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Notation of a integer

Division is often shown in algebra and science by placing the dividend over the divisor with a horizontal line, also called a vinculum or fraction bar, between them. For example, a divided by b is written[1]

\frac ab

This can be read out loud as "a divided by b", "a by b" or "a over b". A way to express division all on one line is to write the dividend (or numerator), then a slash, then the divisor (or denominator), like this:

a/b\,

This is the usual way to specify division in most computer programming languages since it can easily be typed as a simple sequence of ASCII characters. A typographical variation halfway between these two forms uses a solidus (fraction slash) but elevates the dividend, and lowers the divisor:

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Any of these forms can be used to display a fraction. A fraction is a division expression where both dividend and divisor are integers (although typically called the numerator and denominator), and there is no implication that the division must be evaluated further. A second way to show division is to use the obelus (or division sign), common in arithmetic, in this manner:

a \div b

This form is infrequent except in elementary arithmetic. ISO 80000-2-9.6 states it should not be used. The obelus is also used alone to represent the division operation itself, as for instance as a label on a key of a calculator.

In some non-English-speaking cultures, "a divided by b" is written a : b. This notation was introduced in 1631 by William Oughtred in his Clavis Mathematicae and later popularized by Gottfried Wilhelm Leibniz.[2] However, in English usage the colon is restricted to expressing the related concept of ratios (then "a is to b").

In elementary mathematics the notation b)~a or b \overline{)a} is used to denote a divided by b, especially when discussing long division. This notation was first introduced by Michael Stifel in Arithmetica integra, published in 1544.[2][3]

Positive and negative

North Carolina was 34 degrees below zero. This number can be written as -34°F. Numbers that are less than zero are negative numbers. They are written with a negative sign in front of them. On a number line, negative numbers are to the left of zero and positive numbers are to the right of zero.Integers are the set of positive whole numbers (1, 2, 3, . . .), their opposites, and zero. Opposites are numbers that are the same distance from zero in opposite directions on a number line. For example the numbers 2 and −2 are opposites. The numbers −8 and 8 are also opposites.What is the opposite of each number below?Locating Integers on a Number Line.Since the number is four places to the left of zero, the number is -4 When determining what number is shown on a number line, remember that negative integers are to the left of zero and positive integers are to the right of zero.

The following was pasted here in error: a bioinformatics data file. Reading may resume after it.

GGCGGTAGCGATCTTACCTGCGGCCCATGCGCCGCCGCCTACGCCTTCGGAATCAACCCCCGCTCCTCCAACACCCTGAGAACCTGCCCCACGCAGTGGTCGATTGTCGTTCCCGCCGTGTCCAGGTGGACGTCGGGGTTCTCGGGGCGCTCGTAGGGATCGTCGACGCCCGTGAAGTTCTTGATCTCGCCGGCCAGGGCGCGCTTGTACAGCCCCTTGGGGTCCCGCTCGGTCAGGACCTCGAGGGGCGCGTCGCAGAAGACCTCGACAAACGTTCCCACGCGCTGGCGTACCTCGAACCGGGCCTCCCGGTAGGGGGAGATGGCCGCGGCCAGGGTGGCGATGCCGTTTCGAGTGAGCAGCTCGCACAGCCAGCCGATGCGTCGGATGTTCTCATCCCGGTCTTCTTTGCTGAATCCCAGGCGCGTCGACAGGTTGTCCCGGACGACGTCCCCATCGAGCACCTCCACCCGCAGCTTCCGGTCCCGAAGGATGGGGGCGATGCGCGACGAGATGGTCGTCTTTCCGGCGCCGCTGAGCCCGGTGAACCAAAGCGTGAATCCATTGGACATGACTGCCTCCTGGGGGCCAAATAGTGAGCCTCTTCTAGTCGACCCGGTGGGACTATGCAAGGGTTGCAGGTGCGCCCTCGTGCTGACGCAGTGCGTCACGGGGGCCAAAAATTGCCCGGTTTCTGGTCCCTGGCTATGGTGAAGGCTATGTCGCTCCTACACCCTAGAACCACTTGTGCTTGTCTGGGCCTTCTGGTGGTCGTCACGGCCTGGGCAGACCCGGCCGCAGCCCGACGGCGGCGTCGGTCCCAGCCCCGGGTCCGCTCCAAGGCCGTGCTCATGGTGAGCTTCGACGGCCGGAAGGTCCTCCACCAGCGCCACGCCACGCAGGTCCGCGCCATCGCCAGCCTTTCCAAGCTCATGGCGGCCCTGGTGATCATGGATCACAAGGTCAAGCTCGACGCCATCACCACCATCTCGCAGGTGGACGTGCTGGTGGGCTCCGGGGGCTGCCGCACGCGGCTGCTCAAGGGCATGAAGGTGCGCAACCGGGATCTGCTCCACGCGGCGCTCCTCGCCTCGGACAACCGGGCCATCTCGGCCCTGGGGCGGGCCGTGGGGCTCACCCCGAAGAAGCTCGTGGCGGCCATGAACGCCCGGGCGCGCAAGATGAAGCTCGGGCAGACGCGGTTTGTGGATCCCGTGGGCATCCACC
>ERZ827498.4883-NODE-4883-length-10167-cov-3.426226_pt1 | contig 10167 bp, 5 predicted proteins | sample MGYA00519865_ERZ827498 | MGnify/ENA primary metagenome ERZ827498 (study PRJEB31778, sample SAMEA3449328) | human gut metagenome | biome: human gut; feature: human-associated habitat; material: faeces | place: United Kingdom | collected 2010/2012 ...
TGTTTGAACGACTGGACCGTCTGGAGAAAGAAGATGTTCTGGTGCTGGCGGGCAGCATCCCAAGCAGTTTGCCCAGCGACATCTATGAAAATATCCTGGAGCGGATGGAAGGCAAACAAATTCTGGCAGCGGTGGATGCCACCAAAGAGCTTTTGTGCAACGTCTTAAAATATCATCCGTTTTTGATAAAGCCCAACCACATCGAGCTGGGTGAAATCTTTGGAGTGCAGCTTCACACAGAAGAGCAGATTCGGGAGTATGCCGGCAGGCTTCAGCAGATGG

680582-3282012-110456-AM-1735247767

The integers on a number line.

Absolute value

The absolute value of a number is its distance from zero on a number line. You write the “absolute value of −6” as |-6| Notice that opposite numbers have the same absolute value. Since absolute value represents distance, the absolute value of a number is always positive: -|n| means the opposite of the absolute value of n.

Examples

  • -|2|= -2
  • -|65|= -65

references

  1. [[1]] Division is also used in science
  2. 2.0 2.1 Earliest Uses of Symbols of Operation, Jeff MIller
  3. These are the famous people that are good in math


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